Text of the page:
[acn-l] NANFA-- More Atlantic salmon found in Vancouver Island streams

peter.unmack at asu.edu
Sun, 29 Aug 1999 15:49:38 -0700 (MST)

Of interest

Seattle Daily Journal of Commerce
August 6, 1999
More farmed salmon offspring found in Vancouver Island streams

VICTORIA, British Columbia (AP) -- More offspring of escaped Atlantic salmon
have been found in Vancouver Island streams, reigniting concerns about
environmental hazards of fish farms.
The discovery may also delay the lifting of a provincial moratorium on the
expansion of fish farms.

A provincial stream-monitoring program discovered 42 juvenile Atlantic
salmon in the Amor de Cosmos Creek on northeastern Vancouver Island, the
Fisheries Ministry confirmed Wednesday.
Fourteen were captured for testing. Last August, juvenile Atlantic salmon
were found in the Tsitika River, about 30 miles north of Amor de Cosmos
Creek on the island. That was the first time biologists had found evidence
of naturally spawned Atlantic salmon in British Columbia streams. In
response, the province increased monitoring of Vancouver Island rivers.

"We found exactly what we were looking for," said Fisheries Minister Dennis
Streifel. The implications of the finding aren't clear because there is no
evidence the Atlantic salmon are establishing a viable ocean-traveling
population in the creek. Streifel said tougher regulations preventing salmon
from escaping farms are needed. "I think we have to have a policy of zero
escapees," he said. "I still believe there's a place and a future for
aquaculture on the Island, but it has to be safer than it is today."

The province imposed a moratorium on new salmon farms four years ago because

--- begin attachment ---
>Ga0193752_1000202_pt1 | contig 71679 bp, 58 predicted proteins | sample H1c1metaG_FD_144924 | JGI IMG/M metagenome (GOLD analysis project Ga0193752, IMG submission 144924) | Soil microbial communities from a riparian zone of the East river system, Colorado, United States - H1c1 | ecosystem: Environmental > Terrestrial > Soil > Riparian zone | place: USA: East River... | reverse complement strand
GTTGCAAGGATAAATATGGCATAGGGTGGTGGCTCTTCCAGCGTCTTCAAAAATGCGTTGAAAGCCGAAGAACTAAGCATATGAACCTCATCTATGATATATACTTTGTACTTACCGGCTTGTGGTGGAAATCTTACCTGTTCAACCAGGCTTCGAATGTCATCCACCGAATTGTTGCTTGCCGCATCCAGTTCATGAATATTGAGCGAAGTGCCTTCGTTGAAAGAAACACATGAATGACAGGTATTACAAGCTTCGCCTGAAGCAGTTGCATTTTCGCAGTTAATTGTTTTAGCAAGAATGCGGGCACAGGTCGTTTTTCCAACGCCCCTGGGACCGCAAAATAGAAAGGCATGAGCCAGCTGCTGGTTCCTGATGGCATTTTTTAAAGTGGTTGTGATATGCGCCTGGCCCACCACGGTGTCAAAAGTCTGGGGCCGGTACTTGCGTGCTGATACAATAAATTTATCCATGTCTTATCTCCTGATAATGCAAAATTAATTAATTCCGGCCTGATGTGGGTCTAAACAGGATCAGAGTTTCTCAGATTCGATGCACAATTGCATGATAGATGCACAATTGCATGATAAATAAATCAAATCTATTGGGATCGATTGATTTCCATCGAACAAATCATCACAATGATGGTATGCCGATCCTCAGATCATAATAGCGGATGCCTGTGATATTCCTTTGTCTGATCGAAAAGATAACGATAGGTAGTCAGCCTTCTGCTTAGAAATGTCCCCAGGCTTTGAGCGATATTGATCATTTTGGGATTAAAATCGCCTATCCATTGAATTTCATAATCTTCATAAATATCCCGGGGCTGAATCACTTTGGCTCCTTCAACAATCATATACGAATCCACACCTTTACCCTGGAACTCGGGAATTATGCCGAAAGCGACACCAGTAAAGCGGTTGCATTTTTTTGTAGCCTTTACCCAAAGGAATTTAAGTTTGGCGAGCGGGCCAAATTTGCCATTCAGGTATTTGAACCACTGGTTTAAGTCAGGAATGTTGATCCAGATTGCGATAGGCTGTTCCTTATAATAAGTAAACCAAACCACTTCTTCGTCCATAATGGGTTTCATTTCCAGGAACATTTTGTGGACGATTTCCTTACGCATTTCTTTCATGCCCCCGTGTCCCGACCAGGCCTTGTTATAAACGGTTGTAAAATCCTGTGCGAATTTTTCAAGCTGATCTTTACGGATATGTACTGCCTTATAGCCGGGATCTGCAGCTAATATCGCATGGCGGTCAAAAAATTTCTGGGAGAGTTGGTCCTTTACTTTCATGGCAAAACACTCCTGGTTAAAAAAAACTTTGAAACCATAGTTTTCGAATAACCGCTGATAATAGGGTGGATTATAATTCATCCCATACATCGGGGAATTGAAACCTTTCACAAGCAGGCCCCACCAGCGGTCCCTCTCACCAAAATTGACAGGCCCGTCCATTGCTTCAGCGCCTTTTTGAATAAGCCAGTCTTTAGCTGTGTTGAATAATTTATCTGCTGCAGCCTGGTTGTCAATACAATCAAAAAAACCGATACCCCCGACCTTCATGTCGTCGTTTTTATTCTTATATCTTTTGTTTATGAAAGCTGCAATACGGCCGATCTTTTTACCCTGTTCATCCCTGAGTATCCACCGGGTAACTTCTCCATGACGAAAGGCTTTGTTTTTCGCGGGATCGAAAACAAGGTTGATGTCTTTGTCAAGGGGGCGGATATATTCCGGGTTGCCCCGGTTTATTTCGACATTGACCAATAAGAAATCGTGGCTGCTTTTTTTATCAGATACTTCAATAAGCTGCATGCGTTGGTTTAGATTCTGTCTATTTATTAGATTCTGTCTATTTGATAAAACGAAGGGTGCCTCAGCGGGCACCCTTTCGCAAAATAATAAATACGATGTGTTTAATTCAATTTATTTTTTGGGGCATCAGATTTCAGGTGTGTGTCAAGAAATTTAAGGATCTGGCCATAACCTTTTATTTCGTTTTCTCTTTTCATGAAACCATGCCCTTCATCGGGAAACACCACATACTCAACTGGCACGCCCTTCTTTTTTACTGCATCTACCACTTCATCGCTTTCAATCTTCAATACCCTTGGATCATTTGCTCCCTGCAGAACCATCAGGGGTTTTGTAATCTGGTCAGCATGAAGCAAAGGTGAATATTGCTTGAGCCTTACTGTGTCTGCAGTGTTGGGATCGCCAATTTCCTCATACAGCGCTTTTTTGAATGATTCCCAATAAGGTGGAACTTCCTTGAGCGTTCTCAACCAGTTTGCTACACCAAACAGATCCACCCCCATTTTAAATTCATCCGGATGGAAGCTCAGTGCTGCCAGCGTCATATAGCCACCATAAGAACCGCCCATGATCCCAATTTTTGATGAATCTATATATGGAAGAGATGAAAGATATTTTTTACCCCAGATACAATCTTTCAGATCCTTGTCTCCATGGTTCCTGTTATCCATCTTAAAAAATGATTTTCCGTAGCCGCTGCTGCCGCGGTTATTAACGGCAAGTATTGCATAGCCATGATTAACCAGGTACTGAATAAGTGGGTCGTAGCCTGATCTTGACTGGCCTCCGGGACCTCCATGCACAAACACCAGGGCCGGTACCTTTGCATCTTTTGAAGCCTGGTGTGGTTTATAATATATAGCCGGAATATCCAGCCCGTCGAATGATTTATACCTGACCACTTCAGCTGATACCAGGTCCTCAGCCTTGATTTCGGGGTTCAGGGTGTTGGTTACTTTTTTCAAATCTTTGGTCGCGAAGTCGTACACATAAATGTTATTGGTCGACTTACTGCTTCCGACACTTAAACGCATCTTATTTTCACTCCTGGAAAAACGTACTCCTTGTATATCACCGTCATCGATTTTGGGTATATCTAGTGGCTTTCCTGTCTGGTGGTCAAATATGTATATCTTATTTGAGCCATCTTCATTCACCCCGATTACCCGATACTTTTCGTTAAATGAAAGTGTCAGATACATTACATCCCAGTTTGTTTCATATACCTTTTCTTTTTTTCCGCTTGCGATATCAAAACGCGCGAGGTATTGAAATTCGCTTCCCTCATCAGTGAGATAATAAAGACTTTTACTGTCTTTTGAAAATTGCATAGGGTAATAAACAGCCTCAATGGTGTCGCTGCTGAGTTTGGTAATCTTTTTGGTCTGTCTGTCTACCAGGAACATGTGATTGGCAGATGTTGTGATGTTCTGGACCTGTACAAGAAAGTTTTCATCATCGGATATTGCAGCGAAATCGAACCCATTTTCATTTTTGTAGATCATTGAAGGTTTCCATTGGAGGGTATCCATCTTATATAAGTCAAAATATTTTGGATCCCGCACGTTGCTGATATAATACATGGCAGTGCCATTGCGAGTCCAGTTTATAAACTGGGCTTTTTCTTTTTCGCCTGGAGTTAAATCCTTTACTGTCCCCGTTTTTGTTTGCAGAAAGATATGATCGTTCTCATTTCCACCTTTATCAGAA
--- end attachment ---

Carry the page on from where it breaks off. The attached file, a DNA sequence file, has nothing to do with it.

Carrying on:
of environmental concerns about the impact of fish farms on native salmon.
The Atlantic salmon found last week are of two age classes, meaning they
came from different sets of adults. Environmentalists expressed concern that
news of the finding came on the day new federal Fisheries Minister Herb
Dhaliwal called on the province to lift the fish farm moratorium.

"Obviously, the new minister has a lot to learn," said Lynn Hunter of the
David Suzuki foundation. "The reason we have Atlantic salmon spawning in
our streams is because they escape from net cages," Hunter said. "The
province must require the use of closed containment systems before they even
consider lifting the moratorium."

Environmental groups fear the foreign fish will spread disease and compete
with Pacific salmon for food and habitat. There are 81 active fish farms in
British Columbia and 85 percent of the
salmon farmed are Atlantic.

A spokeswoman for the British Columbia Salmon Farmers Association said the
industry has responded to environmental concerns with upgraded,
engineer-designed nets and better inspections. "I don't think 14 (captured)
salmon out of a river that has thousands of other fish is a threat to that
river," said Anne McMullin.

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